In an ideal world, we would all have fantastic managers—bosses who helped us succeed, who made us feel valued, and who were just all-around great people.
Unfortunately, that’s not always the case. But, whether the person you work for is a micromanager , has anger management problems , or just isn’t very competent, you still have to make the best of the situation and get your job done.
To help out, we’ve gathered the best advice from around the web for dealing with a difficult manager. Try one or more of these tips to find some common ground with your boss—or at least stay sane until you find a new gig.
Before trying to fix your bad boss, make sure you really are dealing with one. Is there a reason for her behavior, or are you being too hard on him or her?
Observe your boss for a few days and try to notice how many things she does well versus poorly. When s/he is doing something “bad,” try to imagine the most forgiving reason why it could have occurred. Is it truly his/her fault, or could it be something out of his/her control?
Understanding why your boss does or cares about certain things can give you insight into his or her management style.
…if the rules are totally out of control, try to figure out your boss’ motivation. Maybe it’s not that he really cares about how long your lunch break takes; he actually cares about how it looks to other employees and their superiors.
No matter how bad your boss’ behavior, avoid letting it affect your work. You want to stay on good terms with other leaders in the company (and keep your job!).
Don’t try to even the score by working slower, or taking excessive “mental health” days or longer lunches. It will only put you further behind in your workload and build a case for your boss to give you the old heave-ho before you’re ready to go.
Especially when you’re dealing with a micro-manager, head-off your boss’ requests by anticipating them and getting things done before they come to you.
…a great start to halting micro-management in its tracks is to anticipate the tasks that your manager expects and get them done well ahead of time. If you reply, “I actually already left a draft of the schedule on your desk for your review,” enough times, you’ll minimize the need for her reminders. She’ll realize that you have your responsibilities on track—and that she doesn’t need to watch your every move.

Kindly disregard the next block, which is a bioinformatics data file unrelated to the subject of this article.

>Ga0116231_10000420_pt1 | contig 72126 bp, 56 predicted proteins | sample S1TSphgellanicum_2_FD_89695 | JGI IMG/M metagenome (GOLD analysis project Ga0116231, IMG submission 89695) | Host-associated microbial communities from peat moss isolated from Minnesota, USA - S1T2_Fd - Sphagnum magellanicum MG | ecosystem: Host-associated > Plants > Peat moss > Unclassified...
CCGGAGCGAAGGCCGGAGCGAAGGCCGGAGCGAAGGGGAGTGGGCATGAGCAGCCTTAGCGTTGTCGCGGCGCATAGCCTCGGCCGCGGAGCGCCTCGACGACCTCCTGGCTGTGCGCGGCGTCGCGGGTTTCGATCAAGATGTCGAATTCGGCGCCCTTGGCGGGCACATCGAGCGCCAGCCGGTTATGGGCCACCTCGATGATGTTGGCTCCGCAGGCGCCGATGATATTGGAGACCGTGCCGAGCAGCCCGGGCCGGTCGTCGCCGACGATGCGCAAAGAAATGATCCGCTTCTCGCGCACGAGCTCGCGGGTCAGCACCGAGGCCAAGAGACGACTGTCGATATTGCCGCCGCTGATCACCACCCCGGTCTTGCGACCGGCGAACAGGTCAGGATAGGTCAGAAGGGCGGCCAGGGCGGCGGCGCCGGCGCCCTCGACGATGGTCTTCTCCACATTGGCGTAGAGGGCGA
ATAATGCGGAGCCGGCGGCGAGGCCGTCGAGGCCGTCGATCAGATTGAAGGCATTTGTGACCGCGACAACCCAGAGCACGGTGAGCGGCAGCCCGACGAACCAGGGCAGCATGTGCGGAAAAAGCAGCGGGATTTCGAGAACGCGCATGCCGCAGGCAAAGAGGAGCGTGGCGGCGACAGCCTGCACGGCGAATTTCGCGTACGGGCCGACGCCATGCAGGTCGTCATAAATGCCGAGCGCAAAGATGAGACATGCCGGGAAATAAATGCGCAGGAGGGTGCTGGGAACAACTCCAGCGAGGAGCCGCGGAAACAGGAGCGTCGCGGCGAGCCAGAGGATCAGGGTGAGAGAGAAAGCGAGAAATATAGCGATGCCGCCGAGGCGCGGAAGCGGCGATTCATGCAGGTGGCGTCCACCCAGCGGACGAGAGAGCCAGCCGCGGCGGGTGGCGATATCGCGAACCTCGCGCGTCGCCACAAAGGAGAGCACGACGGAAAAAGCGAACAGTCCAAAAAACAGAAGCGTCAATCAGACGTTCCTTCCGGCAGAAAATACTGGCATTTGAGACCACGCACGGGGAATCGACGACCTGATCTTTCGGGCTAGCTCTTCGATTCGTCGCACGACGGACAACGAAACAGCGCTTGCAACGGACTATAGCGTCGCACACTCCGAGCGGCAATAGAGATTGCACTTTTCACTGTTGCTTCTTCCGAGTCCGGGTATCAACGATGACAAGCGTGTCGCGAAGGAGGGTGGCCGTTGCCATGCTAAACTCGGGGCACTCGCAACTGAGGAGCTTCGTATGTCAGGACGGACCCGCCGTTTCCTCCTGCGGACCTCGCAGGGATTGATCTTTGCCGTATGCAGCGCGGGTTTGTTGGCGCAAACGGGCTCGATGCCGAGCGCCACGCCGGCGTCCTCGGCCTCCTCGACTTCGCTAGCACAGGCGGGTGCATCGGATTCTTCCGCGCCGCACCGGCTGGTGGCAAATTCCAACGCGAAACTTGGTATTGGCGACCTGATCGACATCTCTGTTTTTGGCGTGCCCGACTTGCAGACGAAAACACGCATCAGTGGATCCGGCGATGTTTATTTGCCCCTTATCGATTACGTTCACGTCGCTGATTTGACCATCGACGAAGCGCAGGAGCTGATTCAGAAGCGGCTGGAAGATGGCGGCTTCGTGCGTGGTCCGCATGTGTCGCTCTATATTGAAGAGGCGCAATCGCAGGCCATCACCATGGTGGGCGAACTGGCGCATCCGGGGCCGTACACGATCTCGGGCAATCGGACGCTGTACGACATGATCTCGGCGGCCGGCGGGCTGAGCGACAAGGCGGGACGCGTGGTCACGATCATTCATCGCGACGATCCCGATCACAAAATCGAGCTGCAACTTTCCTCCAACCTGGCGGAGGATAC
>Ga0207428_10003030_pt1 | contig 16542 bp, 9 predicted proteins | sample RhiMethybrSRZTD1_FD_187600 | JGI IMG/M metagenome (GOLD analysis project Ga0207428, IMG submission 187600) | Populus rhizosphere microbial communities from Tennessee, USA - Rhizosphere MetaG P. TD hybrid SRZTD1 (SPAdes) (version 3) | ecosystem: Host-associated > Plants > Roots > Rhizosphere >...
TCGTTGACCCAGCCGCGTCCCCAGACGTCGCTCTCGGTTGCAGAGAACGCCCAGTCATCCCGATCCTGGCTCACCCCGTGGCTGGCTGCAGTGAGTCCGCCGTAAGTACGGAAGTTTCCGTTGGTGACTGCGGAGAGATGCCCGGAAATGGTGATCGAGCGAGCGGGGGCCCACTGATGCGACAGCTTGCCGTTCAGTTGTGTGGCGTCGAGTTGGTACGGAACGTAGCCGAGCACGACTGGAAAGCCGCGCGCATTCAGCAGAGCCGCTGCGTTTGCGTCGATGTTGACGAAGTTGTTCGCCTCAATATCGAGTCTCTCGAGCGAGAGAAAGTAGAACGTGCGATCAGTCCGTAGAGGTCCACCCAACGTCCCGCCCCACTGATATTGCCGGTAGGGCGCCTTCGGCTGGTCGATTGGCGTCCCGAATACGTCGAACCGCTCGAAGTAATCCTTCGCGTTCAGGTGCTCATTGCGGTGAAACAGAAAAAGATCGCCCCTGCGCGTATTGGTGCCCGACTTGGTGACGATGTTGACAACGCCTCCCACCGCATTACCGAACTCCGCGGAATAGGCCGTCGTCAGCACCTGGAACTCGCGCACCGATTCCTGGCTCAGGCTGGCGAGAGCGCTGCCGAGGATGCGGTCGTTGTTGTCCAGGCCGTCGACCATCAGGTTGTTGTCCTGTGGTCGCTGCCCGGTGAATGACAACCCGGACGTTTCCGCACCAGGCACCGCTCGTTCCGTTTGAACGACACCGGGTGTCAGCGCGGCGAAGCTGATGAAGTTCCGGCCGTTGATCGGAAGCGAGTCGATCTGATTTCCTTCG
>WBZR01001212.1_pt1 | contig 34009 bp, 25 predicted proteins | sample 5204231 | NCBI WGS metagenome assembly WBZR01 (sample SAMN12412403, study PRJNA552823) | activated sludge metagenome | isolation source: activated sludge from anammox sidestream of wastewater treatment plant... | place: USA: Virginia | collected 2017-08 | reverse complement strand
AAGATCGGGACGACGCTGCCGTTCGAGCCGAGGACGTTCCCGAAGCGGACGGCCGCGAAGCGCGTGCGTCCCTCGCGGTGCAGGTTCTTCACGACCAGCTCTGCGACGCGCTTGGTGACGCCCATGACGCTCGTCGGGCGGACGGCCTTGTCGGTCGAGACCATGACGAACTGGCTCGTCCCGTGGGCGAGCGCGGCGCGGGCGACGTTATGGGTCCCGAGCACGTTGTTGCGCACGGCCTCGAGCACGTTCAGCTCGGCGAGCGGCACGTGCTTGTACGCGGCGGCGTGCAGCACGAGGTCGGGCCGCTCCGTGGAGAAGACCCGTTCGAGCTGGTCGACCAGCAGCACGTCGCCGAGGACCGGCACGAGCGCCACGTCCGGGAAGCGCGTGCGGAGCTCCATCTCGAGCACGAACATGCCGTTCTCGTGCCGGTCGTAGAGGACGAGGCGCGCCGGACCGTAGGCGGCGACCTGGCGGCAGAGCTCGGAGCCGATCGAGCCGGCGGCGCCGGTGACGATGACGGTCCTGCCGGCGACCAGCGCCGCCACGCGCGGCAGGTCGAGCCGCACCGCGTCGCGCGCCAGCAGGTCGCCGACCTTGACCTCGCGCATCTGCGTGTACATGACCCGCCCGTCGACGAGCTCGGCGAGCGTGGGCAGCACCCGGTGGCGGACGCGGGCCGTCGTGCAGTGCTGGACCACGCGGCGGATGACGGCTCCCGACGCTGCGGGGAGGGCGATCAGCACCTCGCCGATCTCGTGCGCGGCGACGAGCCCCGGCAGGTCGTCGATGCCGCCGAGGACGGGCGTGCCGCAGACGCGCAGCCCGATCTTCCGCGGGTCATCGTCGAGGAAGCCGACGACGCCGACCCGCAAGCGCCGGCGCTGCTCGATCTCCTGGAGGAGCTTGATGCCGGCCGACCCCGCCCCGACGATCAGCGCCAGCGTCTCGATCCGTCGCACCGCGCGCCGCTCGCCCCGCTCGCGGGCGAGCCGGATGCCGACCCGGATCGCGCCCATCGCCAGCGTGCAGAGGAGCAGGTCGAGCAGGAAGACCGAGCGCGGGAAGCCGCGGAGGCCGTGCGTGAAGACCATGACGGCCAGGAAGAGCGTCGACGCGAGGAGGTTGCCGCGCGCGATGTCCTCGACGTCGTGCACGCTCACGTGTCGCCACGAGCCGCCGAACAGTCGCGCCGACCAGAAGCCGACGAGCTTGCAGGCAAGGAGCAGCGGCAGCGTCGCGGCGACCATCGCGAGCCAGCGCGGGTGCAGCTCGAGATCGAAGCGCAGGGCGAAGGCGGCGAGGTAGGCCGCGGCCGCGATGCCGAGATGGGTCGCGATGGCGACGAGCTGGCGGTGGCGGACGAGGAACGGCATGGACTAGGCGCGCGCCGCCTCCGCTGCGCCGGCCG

Make sure to document interactions with your boss—be it requests or criticisms—so you can refer back to them if she ever contradicts herself.
When your boss asks you for something, get it in writing. You need to create a paper trail of all requests as well as everything you produce. If your boss is the type who gives you directions verbally, follow up with an email that outlines the discussion to ensure that you heard everything correctly. Cover yourself at all times and be prepared to pull out your documented proof if your boss questions your outputs.
Dealing with a conflict? Make sure to give it some time before reacting.
Timing is often everything when managing conflict with a boss. Sometimes it makes more sense to wait it out than confront the situation head on. If your boss has a lot on her plate this month, her stress level may be high and she might not take as kindly to your issues.
When dealing with an incompetent boss, sometimes it’s best to make some leadership decisions on your own.
If you know your area well enough, there is no reason to not go ahead creating and pursuing a direction you know will achieve good results for your company. People who do this are naturally followed by their peers as an informal leader. Management, although maybe not your direct boss, will notice your initiative. Of course, you don’t want to do something that undermines the boss, so keep him or her in the loop.
If your boss has anger management problems, identify what triggers her meltdowns and be extra militant about avoiding those.
For example, if your editor flips when you misspell a source’s name, be sure to double and triple-check your notes. And if your boss starts foaming at the mouth if you arrive a moment after 8 AM, plan to get there at 7:45—Every Single. Day.
When dealing with disagreement, pull on some tenants from couple’s therapy to work through the issue.
Simply repeat back to him what he said and ask “Is that what you meant?” (a standard trick ripped from couples’ therapy). If he agrees to your recap, ask him to tell you more about it. When you repeat someone’s perspective back to him, you give him a chance to expound and, crucially, to feel heard.
When interviewing with a new company, do your research ahead of time to make sure you’re not getting into another situation with a less-than-ideal manager.
Have coffee or lunch with one or more staffers at the new company. Ostensibly, your purpose is to learn general information about the company and its culture. However, use this opportunity to discover as much about your potential boss as possible, without appearing creepy, of course.